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He gazed at the famous fox chase scene on the mantle of the Griswold House's dining room in Old Lyme, took in a rehearsal on the tree-shaded grounds of the Eugene O'Neill Theater Center in Waterford and checked out the menu at the newly reopened Old Lyme Inn, but the highlight of Gov. Dannel P. Malloy's tour of attractions in southeastern Connecticut Wednesday turned out to be at Abbott's Lobster in the Rough in Noank, where he performed an impromptu pardon of a 15-pound lobster before dropping the creature into the Mystic River.
Randy Fiveash, director of the state's Office of Tourism, later turned to the governor and said, "The president can pardon a turkey, but only you can pardon a lobster."
Malloy, who spent much of the day visiting tourism-related sites in the region, moved quickly about in white sneakers, off-white shorts and a white shirt that read "Still Revolutionary," Connecticut's newly unveiled tourism slogan.
Other sites he visited included Odetah Campground in Bozrah and Inn at Harbor Hill Marina in Niantic.
Tourism officials said the trip to southeastern Connecticut is one of many Malloy plans to make as he visits various sites around the state this summer. Sites were chosen to show off the diversity of businesses affected by tourism, officials said.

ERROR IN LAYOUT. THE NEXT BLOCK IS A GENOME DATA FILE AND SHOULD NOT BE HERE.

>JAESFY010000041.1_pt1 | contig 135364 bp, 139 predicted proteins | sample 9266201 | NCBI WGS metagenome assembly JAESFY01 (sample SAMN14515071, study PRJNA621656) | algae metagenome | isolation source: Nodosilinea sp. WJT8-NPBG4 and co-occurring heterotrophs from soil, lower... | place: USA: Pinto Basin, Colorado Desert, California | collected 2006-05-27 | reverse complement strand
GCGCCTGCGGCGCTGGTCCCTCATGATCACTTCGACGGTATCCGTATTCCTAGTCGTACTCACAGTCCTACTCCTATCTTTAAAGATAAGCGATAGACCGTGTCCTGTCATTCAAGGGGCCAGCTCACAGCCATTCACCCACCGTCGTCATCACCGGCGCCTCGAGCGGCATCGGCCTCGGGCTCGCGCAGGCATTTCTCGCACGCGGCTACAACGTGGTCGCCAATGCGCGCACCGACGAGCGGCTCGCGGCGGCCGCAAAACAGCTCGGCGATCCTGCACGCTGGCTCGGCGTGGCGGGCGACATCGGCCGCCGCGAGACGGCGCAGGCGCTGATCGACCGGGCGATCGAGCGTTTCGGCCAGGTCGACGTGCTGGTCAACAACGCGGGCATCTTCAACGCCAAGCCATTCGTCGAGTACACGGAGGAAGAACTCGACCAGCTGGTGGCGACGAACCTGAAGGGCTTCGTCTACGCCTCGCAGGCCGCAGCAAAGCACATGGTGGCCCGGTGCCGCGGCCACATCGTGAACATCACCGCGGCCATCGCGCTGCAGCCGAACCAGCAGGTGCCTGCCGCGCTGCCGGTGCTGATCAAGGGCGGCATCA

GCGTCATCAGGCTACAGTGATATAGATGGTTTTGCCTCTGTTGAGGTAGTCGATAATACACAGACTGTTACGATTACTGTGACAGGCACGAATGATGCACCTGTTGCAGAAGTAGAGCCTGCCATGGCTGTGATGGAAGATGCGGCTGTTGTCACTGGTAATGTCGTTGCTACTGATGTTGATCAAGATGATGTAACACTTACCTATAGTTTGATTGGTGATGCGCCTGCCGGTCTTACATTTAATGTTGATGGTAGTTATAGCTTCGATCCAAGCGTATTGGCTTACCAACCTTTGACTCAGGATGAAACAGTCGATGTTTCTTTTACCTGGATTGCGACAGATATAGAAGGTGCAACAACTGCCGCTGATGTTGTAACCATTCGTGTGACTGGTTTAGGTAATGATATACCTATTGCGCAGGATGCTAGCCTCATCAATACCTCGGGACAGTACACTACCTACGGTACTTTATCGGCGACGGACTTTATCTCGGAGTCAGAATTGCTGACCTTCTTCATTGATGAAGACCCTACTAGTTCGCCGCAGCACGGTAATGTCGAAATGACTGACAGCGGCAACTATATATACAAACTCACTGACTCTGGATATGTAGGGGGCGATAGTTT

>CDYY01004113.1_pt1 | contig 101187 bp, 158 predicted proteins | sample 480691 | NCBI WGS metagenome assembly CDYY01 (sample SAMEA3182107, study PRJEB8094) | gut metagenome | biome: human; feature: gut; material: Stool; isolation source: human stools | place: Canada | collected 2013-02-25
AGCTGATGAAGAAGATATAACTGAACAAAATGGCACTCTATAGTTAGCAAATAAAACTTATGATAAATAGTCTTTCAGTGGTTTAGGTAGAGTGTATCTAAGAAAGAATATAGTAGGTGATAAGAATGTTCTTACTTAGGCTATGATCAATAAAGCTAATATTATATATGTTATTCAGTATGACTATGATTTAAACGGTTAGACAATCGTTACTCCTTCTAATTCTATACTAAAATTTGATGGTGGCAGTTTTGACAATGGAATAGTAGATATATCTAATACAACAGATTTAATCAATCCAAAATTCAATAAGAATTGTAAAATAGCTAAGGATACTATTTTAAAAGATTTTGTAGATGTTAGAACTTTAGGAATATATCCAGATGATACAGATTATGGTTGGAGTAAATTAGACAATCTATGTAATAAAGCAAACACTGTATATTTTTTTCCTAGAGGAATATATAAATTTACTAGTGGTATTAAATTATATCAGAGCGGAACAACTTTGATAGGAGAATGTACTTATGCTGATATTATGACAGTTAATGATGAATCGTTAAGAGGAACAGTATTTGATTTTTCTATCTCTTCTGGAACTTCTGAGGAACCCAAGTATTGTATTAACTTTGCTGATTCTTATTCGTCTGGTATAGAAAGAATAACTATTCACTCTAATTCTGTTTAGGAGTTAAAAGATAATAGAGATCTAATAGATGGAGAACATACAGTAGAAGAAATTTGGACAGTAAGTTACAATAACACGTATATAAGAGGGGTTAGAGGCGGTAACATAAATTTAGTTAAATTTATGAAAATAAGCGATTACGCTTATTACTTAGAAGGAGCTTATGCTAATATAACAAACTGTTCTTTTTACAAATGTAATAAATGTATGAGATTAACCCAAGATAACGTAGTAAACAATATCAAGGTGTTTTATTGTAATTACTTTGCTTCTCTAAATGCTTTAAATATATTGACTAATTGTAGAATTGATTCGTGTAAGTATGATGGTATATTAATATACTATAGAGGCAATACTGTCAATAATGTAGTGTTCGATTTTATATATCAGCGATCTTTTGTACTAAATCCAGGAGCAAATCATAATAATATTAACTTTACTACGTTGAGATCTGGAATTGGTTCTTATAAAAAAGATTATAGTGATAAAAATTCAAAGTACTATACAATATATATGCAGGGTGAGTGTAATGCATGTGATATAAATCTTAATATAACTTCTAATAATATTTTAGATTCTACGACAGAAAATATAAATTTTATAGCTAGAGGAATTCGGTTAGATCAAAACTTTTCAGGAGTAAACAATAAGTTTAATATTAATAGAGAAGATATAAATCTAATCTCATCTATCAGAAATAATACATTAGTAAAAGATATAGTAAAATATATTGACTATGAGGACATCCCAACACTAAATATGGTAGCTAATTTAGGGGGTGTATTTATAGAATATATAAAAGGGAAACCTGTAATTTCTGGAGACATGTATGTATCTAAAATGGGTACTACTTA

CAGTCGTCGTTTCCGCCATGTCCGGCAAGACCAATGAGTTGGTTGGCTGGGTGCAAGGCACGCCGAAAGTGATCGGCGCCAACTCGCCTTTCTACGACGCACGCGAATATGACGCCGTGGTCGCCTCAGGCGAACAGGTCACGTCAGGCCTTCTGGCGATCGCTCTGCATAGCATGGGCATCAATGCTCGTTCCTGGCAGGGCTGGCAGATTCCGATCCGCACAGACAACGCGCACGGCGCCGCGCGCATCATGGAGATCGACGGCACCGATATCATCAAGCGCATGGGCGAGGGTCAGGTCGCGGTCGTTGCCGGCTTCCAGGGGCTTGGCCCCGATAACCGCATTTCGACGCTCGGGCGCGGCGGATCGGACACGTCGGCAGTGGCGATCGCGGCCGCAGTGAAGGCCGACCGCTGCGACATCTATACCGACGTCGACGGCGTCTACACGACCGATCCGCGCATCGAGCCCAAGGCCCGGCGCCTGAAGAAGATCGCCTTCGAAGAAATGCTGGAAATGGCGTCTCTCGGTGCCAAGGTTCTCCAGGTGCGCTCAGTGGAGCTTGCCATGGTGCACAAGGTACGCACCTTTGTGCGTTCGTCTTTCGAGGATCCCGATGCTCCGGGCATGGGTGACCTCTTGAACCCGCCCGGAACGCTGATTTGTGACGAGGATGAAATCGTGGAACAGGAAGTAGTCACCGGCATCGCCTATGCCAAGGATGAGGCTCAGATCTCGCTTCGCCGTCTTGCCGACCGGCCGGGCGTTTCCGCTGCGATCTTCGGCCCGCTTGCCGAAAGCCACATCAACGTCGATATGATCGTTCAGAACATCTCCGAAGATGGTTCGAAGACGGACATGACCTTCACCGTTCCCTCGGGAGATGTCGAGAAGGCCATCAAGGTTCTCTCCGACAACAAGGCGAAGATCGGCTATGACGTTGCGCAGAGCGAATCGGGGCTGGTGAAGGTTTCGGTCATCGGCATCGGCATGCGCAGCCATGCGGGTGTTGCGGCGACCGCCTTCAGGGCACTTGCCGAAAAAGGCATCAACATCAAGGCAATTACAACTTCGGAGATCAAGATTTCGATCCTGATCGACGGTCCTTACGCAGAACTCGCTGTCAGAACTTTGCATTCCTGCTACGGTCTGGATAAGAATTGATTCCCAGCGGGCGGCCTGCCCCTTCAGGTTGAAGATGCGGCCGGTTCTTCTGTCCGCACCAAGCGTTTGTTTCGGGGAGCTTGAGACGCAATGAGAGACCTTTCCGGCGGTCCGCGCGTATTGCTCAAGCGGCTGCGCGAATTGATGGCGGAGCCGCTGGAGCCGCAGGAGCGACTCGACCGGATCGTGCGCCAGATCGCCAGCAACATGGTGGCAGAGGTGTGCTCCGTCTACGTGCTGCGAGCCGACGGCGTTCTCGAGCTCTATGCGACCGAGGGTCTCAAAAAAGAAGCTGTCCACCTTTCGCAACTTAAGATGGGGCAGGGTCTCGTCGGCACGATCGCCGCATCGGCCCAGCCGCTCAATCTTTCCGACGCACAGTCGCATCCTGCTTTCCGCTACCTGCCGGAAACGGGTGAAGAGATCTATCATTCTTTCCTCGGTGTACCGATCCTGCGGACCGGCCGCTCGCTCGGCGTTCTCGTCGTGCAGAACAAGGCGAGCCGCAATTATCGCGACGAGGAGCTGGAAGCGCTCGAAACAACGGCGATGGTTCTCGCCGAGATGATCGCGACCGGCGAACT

"We are promoting Connecticut," Malloy said. "It's a great place to visit."
In Old Lyme, Malloy bantered easily with Jeffrey Andersen, director of the Florence Griswold Museum, as he got a lesson about some of the characters who once comprised the Lyme Art Colony, which revolved around the boarding house run by Florence Griswold, granddaughter of a previous Connecticut governor.
Keeping on the political theme, Andersen noted that President Woodrow Wilson's first wife, Ellen Axson Wilson, was an artist who spent time at the Griswold House (as did Wilson himself), and that the museum plans a retrospective of her work later this year.
Malloy also spent time at the renovated Old Lyme Inn, run by Ken and Chris Kitchings. He toured a back room where the two plan to open a jazz club in January, sneaked into the kitchen to say hello to the staff and even took a quick ride on an elevator for handicapped access set up in the main dining room.
"It's great to see this place come back," Malloy said. "It's great to see everything so beautifully restored."
Malloy said the people he spoke with during his stops were appreciative of the state's new efforts to promote tourism. He cited the Inn at Harbor Hill Marina, a small bed-and-breakfast that is reporting a rise in sales of 30 percent so far this year.
Malloy launched a two-year, $27 million campaign earlier this year to rebrand Connecticut and promote statewide tourism. His predecessor, M. Jodi Rell, had reduced tourism promotion funding to $1.
According to statistics compiled by the state, Connecticut's hospitality and tourism industry accounts for $11.5 billion in spending and employs an estimated 110,000 people, and tax revenues from tourism-related businesses amount to $1.15 billion annually.
"Tourism has always been a good investment for the state," Malloy said in a statement released to coincide with his tour. "This summer is an excellent opportunity to build on our earlier work and strengthen the state's competitive edge."